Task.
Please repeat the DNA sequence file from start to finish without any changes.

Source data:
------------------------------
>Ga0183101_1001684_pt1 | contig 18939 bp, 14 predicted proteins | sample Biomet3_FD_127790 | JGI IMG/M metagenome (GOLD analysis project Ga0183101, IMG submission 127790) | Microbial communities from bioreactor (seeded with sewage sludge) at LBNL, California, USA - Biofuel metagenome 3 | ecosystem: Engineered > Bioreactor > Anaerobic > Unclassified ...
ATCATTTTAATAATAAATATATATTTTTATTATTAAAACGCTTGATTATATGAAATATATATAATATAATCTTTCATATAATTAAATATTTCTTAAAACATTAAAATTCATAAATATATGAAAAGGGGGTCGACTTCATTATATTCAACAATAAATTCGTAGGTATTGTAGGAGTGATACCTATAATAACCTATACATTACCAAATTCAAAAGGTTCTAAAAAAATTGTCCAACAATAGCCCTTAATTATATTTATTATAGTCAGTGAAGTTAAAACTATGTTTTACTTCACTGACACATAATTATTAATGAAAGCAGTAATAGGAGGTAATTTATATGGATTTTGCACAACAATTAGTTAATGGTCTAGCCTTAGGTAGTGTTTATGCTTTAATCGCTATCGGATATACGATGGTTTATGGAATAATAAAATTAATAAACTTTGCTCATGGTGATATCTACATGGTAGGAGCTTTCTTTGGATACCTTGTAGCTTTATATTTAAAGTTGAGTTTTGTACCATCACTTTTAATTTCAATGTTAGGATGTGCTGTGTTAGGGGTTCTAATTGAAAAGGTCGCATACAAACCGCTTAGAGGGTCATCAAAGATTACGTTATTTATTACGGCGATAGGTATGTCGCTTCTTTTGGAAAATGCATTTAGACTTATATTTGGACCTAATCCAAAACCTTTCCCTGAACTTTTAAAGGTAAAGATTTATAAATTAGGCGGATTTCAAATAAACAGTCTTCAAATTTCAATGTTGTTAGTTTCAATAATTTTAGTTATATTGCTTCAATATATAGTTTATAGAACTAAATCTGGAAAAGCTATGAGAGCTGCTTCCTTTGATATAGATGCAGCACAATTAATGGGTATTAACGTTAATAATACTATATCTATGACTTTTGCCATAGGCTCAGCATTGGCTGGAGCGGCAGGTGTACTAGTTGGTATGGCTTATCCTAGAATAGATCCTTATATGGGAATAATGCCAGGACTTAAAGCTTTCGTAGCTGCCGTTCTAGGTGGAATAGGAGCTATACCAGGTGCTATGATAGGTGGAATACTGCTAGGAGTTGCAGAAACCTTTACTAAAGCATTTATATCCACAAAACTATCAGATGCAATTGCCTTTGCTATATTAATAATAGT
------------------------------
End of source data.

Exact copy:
>Ga0183101_1001684_pt1 | contig 18939 bp, 14 predicted proteins | sample Biomet3_FD_127790 | JGI IMG/M metagenome (GOLD analysis project Ga0183101, IMG submission 127790) | Microbial communities from bioreactor (seeded with sewage sludge) at LBNL, California, USA - Biofuel metagenome 3 | ecosystem: Engineered > Bioreactor > Anaerobic > Unclassified ...
ATCATTTTAATAATAAATATATATTTTTATTATTAAAACGCTTGATTATATGAAATATATATAATATAATCTTTCATATAATTAAATATTTCTTAAAACATTAAAATTCATAAATATATGAAAAGGGGGTCGACTTCATTATATTCAACAATAAATTCGTAGGTATTGTAGGAGTGATACCTATAATAACCTATACATTACCAAATTCAAAAGGTTCTAAAAAAATTGTCCAACAATAGCCCTTAATTATATTTATTATAGTCAGTGAAGTTAAAACTATGTTTTACTTCACTGACACATAATTATTAATGAAAGCAGTAATAGGAGGTAATTTATATGGATTTTGCACAACAATTAGTTAATGGTCTAGCCTTAGGTAGTGTTTATGCTTTAATCGCTATCGGATATACGATGGTTTATGGAATAATAAAATTAATAAACTTTGCTCATGGTGATATCTACATGGTAGGAGCTTTCTTTGGATACCTTGTAGCTTTATATTTAAAGTTGAGTTTTGTACCATCACTTTTAATTTCAATGTTAGGATGTGCTGTGTTAGGGGTTCTAATTGAAAAGGTCGCATACAAACCGCTTAGAGGGTCATCAAAGATTACGTTATTTATTACGGCGATAGGTATGTCGCTTCTTTTGGAAAATGCATTTAGACTTATATTTGGACCTAATCCAAAACCTTTCCCTGAACTTTTAAAGGTAAAGATTTATAAATTAGGCGGATTTCAAATAAACAGTCTTCAAATTTCAATGTTGTTAGTTTCAATAATTTTAGTTATATTGCTTCAATATATAGTTTATAGAACTAAATCTGGAAAAGCTATGAGAGCTGCTTCCTTTGATATAGATGCAGCACAATTAATGGGTATTAACGTTAATAATACTATATCTATGACTTTTGCCATAGGCTCAGCATTGGCTGGAGCGGCAGGTGTACTAGTTGGTATGGCTTATCCTAGAATAGATCCTTATATGGGAATAATGCCAGGACTTAAAGCTTTCGTAGCTGCCGTTCTAGGTGGAATAGGAGCTATACCAGGTGCTATGATAGGTGGAATACTGCTAGGAGTTGCAGAAACCTTTACTAAAGCATTTATATCCACAAAACTATCAGATGCAATTGCCTTTGCTATATTAATAATAGT